How about that for a coming out party? Lillard has easily been the best rookie so far this year (get healthy and we’ll talk, Anthony Davis) and tonight he showed why. Young point guards can sometimes struggle to toe the line between distributing and scoring, but Lillard has a knack for picking his spots. His little step back jumper is a killer move, but Lillard’s control on drives to the rim is breathtaking to watch. The polished shooting stroke will garner most of the attention, but watch Lillard’s footwork sometime. He just utilizes space so well and rarely looks wild or out of control. It helped that Tony Parker had some tired legs on the second night of a back-to-back, but take nothing away from Lillard’s performance — he’s the real deal.

Rumor: Raptors trying to trade up in draft for Shai Gilgeous-Alexander

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The Raptors have major problems in the playoffs annually.

Is a coaching change enough to fix them?

Toronto already fired Dwane Casey and promoted assistant Nick Nurse after a highly successful regular season. Perhaps, major roster turnover could follow.

Marc Stein of The New York Times:

Shai Gilgeous-Alexander projects to be a late lottery pick. The Raptors have no selections in this draft. So, acquiring one high enough to pick the Kentucky point guard would take plenty.

Kyle Lowry and DeMar DeRozan are stars. Toronto’s bench is stocked with solid young players. O.G. Anunoby is very promising.

So, the Raptors have pieces to move. The only question how much they’d package for a draft pick.

Toronto already has Lowry, Fred VanVleet and Delon Wright at point guard. But Lowry is 32, and VanVleet will be a restricted free agent this summer. If they really believe in Gilgeous-Alexander, the Raptors should try to get him.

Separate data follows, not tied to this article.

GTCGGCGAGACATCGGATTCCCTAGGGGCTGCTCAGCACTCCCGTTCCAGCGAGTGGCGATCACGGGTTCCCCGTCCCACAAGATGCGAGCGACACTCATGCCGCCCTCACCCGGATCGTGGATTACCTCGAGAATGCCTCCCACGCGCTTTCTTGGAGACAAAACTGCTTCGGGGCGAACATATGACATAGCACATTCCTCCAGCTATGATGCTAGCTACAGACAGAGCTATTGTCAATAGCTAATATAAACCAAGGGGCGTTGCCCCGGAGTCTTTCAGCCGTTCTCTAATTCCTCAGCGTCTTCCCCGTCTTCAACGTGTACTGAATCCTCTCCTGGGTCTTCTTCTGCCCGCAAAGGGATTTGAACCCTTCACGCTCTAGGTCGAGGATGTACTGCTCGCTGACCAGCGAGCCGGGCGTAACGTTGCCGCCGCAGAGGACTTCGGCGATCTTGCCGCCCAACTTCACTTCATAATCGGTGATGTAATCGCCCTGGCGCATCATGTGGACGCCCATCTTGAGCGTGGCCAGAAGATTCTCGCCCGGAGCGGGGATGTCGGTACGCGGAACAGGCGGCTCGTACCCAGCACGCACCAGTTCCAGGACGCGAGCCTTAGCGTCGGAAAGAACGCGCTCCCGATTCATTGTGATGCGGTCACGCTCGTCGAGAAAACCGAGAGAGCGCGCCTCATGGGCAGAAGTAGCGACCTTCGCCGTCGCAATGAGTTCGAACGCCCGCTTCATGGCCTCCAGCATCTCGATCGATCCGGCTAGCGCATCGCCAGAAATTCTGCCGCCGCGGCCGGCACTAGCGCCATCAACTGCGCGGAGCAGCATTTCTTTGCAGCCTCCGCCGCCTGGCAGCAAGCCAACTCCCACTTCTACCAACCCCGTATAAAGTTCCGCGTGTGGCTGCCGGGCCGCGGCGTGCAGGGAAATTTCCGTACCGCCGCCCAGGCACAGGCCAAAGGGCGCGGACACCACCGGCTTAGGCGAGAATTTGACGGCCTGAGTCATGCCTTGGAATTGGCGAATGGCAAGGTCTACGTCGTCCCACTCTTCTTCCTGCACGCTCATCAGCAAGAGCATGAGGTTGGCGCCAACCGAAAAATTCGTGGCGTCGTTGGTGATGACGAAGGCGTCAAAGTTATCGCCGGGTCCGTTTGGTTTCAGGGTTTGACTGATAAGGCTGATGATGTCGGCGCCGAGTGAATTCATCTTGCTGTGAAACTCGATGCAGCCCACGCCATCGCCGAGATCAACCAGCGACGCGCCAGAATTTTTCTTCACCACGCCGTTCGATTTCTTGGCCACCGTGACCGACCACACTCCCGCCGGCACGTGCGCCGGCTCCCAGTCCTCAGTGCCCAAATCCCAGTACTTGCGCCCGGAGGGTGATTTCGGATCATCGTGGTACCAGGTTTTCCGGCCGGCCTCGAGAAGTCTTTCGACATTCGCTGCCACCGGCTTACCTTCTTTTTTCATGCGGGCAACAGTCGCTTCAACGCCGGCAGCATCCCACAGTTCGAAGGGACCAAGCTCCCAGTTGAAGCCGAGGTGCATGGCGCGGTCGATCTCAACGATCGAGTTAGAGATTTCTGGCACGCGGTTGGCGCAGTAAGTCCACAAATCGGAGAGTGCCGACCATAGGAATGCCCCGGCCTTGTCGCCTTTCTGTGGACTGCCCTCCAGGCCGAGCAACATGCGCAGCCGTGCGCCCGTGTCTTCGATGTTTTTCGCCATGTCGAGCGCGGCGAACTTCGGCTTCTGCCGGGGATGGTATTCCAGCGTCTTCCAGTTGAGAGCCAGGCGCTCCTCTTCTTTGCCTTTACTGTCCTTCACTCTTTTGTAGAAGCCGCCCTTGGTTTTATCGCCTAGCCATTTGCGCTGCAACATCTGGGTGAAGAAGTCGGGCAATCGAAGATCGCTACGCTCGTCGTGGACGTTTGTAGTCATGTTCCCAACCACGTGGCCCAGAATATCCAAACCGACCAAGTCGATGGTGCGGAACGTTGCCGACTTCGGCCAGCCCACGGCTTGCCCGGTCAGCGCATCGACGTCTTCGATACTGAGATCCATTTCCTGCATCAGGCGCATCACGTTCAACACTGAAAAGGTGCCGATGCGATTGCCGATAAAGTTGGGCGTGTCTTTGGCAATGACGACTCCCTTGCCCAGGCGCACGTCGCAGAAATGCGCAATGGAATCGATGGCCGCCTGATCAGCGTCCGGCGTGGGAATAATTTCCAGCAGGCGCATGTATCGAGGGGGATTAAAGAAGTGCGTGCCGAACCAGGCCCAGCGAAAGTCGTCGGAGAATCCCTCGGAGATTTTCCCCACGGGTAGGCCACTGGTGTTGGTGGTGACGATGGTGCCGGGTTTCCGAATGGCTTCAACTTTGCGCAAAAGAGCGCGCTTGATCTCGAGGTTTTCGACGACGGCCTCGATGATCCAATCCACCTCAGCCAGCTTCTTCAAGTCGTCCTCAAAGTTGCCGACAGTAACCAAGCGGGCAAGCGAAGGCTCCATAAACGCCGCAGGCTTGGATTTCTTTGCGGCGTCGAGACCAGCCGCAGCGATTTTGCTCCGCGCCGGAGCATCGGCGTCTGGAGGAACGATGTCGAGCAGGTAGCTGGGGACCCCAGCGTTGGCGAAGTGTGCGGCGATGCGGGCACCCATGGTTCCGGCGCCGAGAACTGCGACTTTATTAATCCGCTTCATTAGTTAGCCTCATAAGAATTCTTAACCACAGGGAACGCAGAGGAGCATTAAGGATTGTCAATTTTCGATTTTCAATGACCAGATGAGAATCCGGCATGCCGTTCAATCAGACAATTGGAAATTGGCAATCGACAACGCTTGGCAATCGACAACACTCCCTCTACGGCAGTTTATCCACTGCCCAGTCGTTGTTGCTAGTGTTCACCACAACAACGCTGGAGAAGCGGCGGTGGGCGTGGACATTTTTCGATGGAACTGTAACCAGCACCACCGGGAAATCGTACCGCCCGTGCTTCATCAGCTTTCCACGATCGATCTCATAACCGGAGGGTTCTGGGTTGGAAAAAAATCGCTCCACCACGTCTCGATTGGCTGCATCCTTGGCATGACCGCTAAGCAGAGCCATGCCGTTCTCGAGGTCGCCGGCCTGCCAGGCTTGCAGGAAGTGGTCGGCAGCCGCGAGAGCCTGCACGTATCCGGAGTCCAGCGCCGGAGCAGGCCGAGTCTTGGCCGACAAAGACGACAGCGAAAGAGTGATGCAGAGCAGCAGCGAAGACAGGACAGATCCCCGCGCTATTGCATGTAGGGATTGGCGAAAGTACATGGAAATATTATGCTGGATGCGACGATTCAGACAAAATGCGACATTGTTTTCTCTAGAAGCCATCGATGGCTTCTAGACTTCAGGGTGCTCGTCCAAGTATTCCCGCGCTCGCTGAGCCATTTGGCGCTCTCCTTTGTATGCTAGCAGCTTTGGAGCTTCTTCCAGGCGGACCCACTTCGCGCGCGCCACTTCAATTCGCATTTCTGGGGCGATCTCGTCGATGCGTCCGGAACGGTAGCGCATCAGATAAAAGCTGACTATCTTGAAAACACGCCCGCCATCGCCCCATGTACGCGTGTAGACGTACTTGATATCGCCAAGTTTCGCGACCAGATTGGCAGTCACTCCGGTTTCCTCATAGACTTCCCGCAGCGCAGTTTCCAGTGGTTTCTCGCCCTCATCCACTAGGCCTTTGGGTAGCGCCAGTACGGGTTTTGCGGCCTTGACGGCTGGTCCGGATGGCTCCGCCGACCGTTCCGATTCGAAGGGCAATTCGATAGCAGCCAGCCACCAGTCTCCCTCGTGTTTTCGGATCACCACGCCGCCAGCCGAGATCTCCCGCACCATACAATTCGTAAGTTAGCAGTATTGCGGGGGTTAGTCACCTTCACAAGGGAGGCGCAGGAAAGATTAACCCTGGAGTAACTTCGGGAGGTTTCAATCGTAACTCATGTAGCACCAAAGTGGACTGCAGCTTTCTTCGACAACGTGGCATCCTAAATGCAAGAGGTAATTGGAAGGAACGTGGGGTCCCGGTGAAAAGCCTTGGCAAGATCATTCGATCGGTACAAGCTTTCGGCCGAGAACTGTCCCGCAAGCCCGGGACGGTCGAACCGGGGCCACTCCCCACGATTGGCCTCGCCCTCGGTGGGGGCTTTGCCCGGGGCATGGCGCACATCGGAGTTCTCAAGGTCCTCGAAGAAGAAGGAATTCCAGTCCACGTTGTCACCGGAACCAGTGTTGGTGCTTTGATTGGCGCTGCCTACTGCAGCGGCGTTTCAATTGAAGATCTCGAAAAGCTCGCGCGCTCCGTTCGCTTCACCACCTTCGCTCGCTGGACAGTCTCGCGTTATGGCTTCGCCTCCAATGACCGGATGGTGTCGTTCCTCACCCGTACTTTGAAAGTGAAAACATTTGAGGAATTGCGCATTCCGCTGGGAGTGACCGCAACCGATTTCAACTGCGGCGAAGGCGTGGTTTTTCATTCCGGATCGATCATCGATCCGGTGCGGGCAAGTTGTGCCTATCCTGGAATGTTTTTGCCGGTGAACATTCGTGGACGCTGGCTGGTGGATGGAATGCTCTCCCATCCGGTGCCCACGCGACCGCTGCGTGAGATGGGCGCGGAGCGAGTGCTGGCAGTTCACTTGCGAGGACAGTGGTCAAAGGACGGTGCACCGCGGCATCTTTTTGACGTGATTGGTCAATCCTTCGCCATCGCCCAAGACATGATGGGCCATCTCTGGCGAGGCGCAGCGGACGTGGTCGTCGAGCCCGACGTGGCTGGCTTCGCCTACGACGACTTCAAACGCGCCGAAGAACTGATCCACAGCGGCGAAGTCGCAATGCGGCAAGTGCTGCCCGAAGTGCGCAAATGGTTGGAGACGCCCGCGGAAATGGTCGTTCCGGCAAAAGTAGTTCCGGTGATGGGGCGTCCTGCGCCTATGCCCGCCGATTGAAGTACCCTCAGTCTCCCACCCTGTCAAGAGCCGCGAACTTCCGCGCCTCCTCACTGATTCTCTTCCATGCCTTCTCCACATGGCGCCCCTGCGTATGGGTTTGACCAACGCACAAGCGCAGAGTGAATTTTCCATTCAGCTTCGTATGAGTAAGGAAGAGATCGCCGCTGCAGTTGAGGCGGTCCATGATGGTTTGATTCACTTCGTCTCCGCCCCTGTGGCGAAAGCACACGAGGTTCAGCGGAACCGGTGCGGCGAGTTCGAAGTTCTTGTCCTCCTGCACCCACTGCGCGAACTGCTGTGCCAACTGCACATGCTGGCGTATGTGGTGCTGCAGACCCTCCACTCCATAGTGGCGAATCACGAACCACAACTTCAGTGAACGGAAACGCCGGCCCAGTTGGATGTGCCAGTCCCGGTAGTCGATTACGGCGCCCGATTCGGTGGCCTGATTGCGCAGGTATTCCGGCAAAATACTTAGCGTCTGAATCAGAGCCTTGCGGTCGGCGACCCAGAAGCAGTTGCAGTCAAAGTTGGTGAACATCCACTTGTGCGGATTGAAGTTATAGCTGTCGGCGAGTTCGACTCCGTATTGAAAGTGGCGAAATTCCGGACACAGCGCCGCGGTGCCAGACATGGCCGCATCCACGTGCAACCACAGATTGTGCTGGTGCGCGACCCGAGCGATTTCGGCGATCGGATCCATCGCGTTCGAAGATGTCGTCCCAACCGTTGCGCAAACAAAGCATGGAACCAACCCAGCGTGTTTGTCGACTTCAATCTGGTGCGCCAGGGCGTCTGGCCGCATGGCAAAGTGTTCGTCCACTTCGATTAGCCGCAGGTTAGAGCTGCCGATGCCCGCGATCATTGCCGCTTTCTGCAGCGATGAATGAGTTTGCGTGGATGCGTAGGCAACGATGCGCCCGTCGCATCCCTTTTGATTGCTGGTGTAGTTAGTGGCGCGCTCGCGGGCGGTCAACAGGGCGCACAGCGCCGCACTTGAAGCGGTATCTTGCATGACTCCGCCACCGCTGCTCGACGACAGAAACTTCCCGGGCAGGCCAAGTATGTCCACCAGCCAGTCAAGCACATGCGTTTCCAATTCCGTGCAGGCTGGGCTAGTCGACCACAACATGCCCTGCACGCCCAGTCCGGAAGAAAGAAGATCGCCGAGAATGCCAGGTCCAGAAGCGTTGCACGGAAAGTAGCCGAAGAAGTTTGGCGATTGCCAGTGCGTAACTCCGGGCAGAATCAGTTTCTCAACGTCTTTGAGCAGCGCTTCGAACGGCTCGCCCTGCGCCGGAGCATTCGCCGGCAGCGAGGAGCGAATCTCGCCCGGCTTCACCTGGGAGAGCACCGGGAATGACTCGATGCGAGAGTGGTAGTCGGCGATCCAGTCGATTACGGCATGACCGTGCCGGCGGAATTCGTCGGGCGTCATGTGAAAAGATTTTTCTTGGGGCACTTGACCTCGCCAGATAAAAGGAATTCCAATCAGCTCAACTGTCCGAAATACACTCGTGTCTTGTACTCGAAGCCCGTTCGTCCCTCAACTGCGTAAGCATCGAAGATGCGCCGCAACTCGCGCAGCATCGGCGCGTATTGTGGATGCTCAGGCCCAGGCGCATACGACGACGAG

All that said, this is the time of year rumors – both credible and not – fly. So, it’s worth remaining skeptical while still considering the validity of what reputable reporters like Stein convey.

Luka Doncic, Donte DiVincenzo, Jerome Robinson among NBA draft invitees

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Of course DeAndre Ayton will attend Thursday’s NBA draft. The Suns will likely draft him No. 1 overall.

But what about more marginal first-round prospects?

The NBA’s draft invite list is an important tool in judging their stock. The league wants to avoid players sitting in agony until their names are called. So, the NBA works to invite only the prospects most likely to get picked high in the draft.

The full list of invited players (which the league notes is subject to change):

Luka Doncic will go high in the draft, and though how high is still uncertain, his inclusion on this list says nothing about his stock. It just speaks to whether we’ll see him Thursday night. His attendance will depend at least on when Real Madrid’s season ends, though the NBA is apparently confident enough to list him.